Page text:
There are two kinds of people in this world: those who love Diego’s Umbrella and those who don’t know them yet. Celebrated as San Francisco’s ambassadors of Gypsy Rock, these world-renowned entertainers have created an irresistible mélange that is entirely their own.
A Diego’s Umbrella show is a singular, ecstatic experience. One concert is all it takes to becoming a believer. Night after night they effortlessly blend eastern European sounds, marching drums, beautiful harmonies and catchy hooks with a showmanship that has all the fire and unpredictability of youth, marked by a chiseled refinement of years of experience on the road.
The group’s uncanny gift for pleasing crowds, from standard clubs to huge festivals such as High Sierra and Outside Lands, has earned them a zealous and ever-expanding following across the United States and Europe. Continuously touring abroad has always fed their aesthetic, and has resulted in incorporating the scales of klezmer, the strings of flamenco, and the energy of punk rock.
Landrace is a young Pullman, Washington-based ska/reggae band and consists of students who study music at WSU. They have a passion for high-energy entertainment. The band currently includes Eric Molina (saxophone & lead vocals), Andrew Dodge (lead guitar), Jade Denny (bass), Keenan Wright (drums), PJ Kelley (trombone), and Pablo Rivarola and Jacob Schuler (trumpets).
Thursday, July 13
The adventure began in 2009 when this family sold everything and hit the road. They’ve been touring coast to coast and now tour globally, traveling to seven European countries, Japan, Mexico and Canada. Not to mention, 47 of the 50 United States.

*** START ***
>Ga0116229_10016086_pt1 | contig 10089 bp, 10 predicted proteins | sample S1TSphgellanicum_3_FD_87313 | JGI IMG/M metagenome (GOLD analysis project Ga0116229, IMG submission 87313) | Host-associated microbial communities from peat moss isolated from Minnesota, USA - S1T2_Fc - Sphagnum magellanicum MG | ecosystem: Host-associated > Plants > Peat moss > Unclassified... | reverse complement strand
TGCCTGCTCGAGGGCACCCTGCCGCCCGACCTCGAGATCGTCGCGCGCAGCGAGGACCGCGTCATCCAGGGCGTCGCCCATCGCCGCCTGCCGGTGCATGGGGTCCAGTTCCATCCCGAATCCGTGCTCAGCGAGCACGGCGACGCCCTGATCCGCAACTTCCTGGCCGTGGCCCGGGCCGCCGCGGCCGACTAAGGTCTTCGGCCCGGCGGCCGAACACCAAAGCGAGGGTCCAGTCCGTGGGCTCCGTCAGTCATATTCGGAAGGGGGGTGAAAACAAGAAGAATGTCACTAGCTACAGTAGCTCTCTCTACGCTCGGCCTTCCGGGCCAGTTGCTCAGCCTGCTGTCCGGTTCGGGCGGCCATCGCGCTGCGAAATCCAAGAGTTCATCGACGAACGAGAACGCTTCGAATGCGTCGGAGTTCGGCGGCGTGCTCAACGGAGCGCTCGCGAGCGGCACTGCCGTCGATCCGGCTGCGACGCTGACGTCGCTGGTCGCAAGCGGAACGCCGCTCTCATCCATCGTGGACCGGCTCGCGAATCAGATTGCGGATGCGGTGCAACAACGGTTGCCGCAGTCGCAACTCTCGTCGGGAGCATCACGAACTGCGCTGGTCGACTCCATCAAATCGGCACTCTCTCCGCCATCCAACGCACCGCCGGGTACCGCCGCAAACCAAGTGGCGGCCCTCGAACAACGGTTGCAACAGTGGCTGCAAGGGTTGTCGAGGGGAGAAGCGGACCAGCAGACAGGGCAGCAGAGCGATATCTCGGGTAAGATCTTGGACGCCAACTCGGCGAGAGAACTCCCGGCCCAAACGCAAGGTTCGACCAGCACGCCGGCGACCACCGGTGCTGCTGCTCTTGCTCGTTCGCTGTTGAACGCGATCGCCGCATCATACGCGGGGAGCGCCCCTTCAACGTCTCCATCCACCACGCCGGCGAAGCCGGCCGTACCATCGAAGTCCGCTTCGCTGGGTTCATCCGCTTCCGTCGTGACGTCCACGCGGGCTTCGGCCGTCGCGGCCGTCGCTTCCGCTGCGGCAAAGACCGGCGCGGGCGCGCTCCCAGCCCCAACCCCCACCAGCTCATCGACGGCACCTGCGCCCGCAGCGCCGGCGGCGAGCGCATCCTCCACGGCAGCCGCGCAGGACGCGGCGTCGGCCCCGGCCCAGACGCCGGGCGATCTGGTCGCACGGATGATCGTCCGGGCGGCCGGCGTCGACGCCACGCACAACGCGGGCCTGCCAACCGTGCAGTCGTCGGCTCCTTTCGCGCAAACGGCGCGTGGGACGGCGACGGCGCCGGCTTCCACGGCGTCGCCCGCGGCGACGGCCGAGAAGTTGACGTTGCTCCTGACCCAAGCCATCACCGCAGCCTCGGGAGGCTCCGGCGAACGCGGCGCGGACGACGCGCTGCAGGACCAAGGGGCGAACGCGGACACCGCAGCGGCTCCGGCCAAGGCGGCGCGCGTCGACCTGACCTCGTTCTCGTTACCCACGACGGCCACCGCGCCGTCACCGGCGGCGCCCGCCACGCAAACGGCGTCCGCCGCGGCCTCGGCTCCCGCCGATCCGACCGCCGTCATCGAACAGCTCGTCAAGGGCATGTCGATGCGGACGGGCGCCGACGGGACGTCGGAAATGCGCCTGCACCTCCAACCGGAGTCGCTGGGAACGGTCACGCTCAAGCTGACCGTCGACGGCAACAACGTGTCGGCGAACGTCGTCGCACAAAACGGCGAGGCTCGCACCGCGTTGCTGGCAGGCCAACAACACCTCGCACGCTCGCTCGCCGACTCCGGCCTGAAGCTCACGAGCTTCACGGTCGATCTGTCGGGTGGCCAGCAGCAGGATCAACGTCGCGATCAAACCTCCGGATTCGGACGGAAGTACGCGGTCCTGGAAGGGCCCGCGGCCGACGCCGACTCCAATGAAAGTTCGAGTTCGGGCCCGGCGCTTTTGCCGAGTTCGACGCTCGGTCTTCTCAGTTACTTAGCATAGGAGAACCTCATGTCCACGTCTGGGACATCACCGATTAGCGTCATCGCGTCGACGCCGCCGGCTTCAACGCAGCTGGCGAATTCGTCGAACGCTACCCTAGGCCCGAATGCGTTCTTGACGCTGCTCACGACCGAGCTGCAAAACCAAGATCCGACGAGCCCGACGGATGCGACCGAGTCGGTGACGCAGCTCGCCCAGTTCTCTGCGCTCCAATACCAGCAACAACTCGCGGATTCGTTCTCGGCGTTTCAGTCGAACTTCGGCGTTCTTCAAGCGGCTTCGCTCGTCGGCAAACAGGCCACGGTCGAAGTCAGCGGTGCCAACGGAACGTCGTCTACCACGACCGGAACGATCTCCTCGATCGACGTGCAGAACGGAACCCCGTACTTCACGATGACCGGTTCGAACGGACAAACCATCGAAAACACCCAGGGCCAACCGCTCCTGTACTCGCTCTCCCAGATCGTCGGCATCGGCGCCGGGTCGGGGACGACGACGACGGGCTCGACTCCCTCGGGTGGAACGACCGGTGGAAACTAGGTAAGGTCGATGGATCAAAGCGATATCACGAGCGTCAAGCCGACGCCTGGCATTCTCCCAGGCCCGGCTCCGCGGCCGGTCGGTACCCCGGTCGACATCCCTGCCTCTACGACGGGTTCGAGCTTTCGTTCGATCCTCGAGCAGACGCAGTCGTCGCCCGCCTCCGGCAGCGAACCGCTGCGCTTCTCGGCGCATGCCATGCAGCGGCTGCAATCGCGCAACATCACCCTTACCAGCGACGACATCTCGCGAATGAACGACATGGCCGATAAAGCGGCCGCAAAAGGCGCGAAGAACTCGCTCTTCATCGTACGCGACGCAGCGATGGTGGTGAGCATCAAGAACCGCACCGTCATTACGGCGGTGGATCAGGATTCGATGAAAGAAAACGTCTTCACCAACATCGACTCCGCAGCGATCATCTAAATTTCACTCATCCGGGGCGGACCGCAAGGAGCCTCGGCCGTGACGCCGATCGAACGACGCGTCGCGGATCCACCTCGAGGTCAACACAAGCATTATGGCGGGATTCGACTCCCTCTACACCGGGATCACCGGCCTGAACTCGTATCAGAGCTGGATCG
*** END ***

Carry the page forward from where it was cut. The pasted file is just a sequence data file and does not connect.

The Lacks say “the support we get off the stage is the biggest drive that keeps us going! Its become so much more than just music.”
The band consists of two parents and three people they made.
Shiloh is a local country and western performer and has an impressive performing career of over a decade! She started as a second grader in her elementary school’s talent show and has since been involved in numerous fairs, cowboy gatherings, fundraising benefits, and private parties. She has a couple hundred songs in her repertoire from classic country, and western, to a little bit of modern country and classic rock. Through music and performing, Shiloh has dedicated time to numerous fundraising benefits such as Relay for life, the Rocky Mountain Elk Foundation, the Idaho Outfitters and Guides Association and many food banks in her area. She has had the honor of singing the Nation Anthem at many sporting events including the NAIA World Series and other venues. She has had the pleasure of opening shows for several big names including Taylor Hicks and Sawyer Brown! With over 500 performances under her belt, Shiloh manages to balance life as a mother and wife while on the road and is supported and cheered on by her husband and son as well as the rest of her family. Within the last few years she has recorded her second CD called Going Nowhere and been to Tennessee where she took home second place in the Mountain Soul vocal competition. More recently she has been performing with a backup band “Shiloh and the Young Guns” to advance her career and add versatility to her shows. The Young Guns band members consist of Daniel Tate on the Lead guitar, Nick Wright on the drums and Kaitlin Geier singing harmonies
Joseph Hein hails from the Palouse in Eastern Washington State. He sings honestly about good times and the bad and the music bears witness to the road unkempt and a winding trail. Band members include Bill Tracy (drums), Zack Degler (bass), Nevada Sowle (keyboard), Zachary Calkins (organ), and Joseph Hein (guitar).